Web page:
We're unable to sign you in at this time. Please try again in a few minutes.
We were able to sign you in, but your subscription(s) could not be found. Please try again in a few minutes.
There may be a problem with your account. Please contact the AMA Service Center to resolve this issue.
Contact the AMA Service Center:
Telephone: 1 (800) 262-2350 or 1 (312) 670-7827  *   Email: subscriptions@jamanetwork.com
Error Message ......
Article |

Risk of Gastric Cancer After Gastric Surgery for Benign Disorders

Ruth Stalnikowicz, MD; Jochanan Benbassat, MD
Arch Intern Med. 1990;150(10):2022-2026. doi:10.1001/archinte.1990.00390210024007.
Text Size: A A A
Published online


• The objective of this review was to evaluate published evidence for the association between gastric resection for benign disorders and subsequent cancer of the gastric remnant. We searched the literature through Medline (1970 to 1988) and through the references of relevant articles. Fifty-eight studies consisting of case series, uncontrolled surveys, and case control or cohort analyses were identified and critically assessed using defined methodological criteria. There were no consistent differences between the expected and observed number of cancers occurring within 15 years after gastric resection. However, all case control studies and seven of the eight cohort analyses, in which the prevalence of cancer was stratified by time since gastric resection, indicated a twofold to fourfold increase in the risk of gastric cancer in patients who survived 15 or more years after gastric surgery. We conclude that most studies of the association of gastric surgery with subsequent gastric cancer have relatively weak designs. Still, the repetitive demonstration of this association by different investigators using different research designs supports the hypothesis that gastric resection increases the risk of cancer in the gastric remnant.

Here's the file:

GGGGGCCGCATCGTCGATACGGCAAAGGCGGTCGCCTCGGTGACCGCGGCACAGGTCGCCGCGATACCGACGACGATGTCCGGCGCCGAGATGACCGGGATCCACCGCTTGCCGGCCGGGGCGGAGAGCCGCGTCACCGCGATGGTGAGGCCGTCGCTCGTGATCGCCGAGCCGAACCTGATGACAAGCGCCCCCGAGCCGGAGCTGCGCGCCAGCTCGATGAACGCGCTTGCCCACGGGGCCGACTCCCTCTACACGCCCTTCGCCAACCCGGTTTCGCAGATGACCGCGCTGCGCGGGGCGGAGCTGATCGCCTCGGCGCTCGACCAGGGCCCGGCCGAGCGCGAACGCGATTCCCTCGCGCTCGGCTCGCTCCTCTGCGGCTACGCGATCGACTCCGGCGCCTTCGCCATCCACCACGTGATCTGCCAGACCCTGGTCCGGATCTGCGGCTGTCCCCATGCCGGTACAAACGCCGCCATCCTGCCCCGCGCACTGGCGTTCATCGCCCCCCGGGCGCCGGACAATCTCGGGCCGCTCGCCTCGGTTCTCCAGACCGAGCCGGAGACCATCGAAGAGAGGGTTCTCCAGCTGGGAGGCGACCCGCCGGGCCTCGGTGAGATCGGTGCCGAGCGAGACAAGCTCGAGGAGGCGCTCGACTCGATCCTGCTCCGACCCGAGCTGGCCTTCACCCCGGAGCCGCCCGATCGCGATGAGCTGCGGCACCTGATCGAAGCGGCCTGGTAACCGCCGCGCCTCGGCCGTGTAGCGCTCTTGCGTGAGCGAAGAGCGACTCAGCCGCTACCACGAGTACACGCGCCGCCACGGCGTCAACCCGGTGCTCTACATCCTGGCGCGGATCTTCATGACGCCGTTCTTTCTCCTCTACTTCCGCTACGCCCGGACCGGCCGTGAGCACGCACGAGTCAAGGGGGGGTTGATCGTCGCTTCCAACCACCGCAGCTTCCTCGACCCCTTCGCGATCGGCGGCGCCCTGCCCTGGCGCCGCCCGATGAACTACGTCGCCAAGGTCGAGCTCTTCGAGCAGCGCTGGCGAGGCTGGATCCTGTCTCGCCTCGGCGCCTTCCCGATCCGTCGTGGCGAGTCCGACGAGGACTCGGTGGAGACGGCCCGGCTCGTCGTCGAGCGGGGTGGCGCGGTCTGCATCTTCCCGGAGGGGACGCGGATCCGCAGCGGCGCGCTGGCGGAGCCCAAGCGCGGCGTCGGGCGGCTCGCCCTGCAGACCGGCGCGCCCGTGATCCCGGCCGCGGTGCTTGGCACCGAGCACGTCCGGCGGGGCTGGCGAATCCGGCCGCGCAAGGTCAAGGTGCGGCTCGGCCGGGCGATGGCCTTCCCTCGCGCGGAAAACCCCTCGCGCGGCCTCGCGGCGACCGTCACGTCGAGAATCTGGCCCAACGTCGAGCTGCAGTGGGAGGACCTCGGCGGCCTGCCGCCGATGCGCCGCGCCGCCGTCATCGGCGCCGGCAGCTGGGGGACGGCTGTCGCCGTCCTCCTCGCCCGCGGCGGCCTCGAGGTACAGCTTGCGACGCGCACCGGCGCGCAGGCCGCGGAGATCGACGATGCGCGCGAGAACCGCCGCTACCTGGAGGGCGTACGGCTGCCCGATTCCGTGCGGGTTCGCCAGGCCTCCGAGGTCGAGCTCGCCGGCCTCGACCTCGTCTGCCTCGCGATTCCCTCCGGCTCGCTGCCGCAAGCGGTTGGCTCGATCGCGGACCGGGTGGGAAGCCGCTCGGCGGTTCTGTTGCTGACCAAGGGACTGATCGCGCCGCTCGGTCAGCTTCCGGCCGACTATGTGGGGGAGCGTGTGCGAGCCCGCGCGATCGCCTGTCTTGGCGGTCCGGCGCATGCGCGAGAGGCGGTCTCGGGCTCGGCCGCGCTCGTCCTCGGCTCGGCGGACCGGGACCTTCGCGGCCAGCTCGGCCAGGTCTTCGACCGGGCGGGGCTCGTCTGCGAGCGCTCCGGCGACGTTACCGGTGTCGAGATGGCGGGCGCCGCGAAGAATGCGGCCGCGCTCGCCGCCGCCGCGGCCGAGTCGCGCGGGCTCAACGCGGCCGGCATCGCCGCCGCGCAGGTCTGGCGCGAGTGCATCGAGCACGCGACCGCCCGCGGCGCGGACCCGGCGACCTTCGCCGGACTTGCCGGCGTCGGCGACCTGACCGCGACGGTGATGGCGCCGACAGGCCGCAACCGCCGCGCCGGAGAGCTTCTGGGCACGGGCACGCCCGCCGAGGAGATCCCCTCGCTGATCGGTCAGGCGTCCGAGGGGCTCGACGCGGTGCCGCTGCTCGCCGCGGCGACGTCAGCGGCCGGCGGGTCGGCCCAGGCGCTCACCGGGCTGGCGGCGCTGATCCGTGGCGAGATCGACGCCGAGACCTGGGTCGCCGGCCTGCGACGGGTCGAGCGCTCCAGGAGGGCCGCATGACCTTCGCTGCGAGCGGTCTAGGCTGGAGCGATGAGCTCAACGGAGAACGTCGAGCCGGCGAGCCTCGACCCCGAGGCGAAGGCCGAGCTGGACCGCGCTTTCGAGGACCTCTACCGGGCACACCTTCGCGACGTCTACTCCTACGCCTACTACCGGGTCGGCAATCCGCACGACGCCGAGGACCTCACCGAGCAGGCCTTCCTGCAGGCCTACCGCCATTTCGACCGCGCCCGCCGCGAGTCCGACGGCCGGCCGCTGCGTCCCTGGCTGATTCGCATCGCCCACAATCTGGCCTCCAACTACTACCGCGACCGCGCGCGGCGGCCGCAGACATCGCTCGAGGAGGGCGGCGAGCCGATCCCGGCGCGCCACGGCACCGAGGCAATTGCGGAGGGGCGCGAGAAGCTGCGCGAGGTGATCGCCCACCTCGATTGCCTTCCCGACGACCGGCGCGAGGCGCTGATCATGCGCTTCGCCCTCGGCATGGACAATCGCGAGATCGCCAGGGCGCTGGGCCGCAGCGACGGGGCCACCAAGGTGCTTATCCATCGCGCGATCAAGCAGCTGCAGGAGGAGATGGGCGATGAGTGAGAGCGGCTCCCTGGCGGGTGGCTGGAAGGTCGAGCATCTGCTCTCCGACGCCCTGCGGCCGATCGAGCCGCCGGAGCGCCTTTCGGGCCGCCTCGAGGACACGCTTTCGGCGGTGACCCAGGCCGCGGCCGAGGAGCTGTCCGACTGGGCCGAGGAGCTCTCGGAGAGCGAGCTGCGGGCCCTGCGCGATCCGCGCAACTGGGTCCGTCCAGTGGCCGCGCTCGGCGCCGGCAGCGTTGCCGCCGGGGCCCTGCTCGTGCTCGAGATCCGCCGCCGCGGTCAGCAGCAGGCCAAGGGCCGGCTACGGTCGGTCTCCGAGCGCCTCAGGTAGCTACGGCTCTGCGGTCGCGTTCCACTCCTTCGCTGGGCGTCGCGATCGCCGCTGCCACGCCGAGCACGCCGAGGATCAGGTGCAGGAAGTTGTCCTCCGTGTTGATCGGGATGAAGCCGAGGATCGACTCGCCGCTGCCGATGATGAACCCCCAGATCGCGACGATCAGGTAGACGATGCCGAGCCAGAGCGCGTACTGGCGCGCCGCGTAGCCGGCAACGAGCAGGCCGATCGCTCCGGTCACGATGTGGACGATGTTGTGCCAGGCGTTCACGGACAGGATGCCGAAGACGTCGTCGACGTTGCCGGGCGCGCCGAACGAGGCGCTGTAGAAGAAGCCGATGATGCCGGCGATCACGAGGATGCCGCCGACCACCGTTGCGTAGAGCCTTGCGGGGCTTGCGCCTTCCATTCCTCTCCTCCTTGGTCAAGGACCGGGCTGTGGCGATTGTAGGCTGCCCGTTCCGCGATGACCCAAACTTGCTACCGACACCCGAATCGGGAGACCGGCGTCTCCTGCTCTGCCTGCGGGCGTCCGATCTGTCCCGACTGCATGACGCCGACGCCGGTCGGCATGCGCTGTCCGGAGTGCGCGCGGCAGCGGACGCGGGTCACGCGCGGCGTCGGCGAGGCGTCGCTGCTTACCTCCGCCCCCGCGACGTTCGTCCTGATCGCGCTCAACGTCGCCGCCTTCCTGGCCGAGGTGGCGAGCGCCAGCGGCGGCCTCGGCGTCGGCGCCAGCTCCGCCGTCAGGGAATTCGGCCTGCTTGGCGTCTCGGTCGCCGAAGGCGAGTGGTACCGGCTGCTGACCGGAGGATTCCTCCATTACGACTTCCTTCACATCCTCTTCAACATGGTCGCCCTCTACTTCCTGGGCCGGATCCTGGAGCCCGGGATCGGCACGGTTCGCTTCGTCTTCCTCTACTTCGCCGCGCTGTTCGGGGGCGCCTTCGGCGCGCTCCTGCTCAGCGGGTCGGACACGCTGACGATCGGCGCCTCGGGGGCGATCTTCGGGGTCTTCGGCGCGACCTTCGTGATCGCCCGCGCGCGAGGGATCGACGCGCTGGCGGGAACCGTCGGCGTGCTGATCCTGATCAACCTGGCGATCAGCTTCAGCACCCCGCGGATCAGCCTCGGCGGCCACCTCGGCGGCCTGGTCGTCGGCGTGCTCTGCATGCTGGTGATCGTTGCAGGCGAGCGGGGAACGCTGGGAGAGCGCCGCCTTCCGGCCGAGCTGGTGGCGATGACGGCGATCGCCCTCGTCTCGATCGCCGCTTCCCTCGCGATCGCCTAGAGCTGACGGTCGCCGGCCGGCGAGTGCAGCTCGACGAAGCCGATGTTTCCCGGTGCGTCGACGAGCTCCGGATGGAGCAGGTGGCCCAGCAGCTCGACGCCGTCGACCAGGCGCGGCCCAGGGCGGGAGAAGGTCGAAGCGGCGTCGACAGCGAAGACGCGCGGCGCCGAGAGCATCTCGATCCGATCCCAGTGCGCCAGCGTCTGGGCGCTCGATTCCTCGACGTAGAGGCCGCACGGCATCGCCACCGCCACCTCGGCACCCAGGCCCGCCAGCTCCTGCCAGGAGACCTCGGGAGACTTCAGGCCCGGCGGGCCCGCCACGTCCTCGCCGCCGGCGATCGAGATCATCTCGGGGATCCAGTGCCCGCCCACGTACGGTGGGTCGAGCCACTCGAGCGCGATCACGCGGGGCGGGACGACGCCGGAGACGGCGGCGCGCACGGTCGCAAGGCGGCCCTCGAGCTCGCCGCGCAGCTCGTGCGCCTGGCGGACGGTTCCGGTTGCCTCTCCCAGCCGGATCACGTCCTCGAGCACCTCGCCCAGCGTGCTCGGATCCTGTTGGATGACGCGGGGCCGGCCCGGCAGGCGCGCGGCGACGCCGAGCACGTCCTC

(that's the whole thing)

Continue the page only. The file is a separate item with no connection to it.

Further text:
(Arch Intern Med. 1990;150:2022-2026)


Sign in

Purchase Options

• Buy this article
• Subscribe to the journal
• Rent this article ?





Also Meets CME requirements for:
Browse CME for all U.S. States
Accreditation Information
The American Medical Association is accredited by the Accreditation Council for Continuing Medical Education to provide continuing medical education for physicians. The AMA designates this journal-based CME activity for a maximum of 1 AMA PRA Category 1 CreditTM per course. Physicians should claim only the credit commensurate with the extent of their participation in the activity. Physicians who complete the CME course and score at least 80% correct on the quiz are eligible for AMA PRA Category 1 CreditTM.
Note: You must get at least of the answers correct to pass this quiz.
Please click the checkbox indicating that you have read the full article in order to submit your answers.
Your answers have been saved for later.
You have not filled in all the answers to complete this quiz
The following questions were not answered:
Sorry, you have unsuccessfully completed this CME quiz with a score of
The following questions were not answered correctly:
Commitment to Change (optional):
Indicate what change(s) you will implement in your practice, if any, based on this CME course.
Your quiz results:
The filled radio buttons indicate your responses. The preferred responses are highlighted
For CME Course: A Proposed Model for Initial Assessment and Management of Acute Heart Failure Syndromes
Indicate what changes(s) you will implement in your practice, if any, based on this CME course.


Some tools below are only available to our subscribers or users with an online account.

25 Citations

Sign in

Purchase Options

• Buy this article
• Subscribe to the journal
• Rent this article ?

Related Content

Customize your page view by dragging & repositioning the boxes below.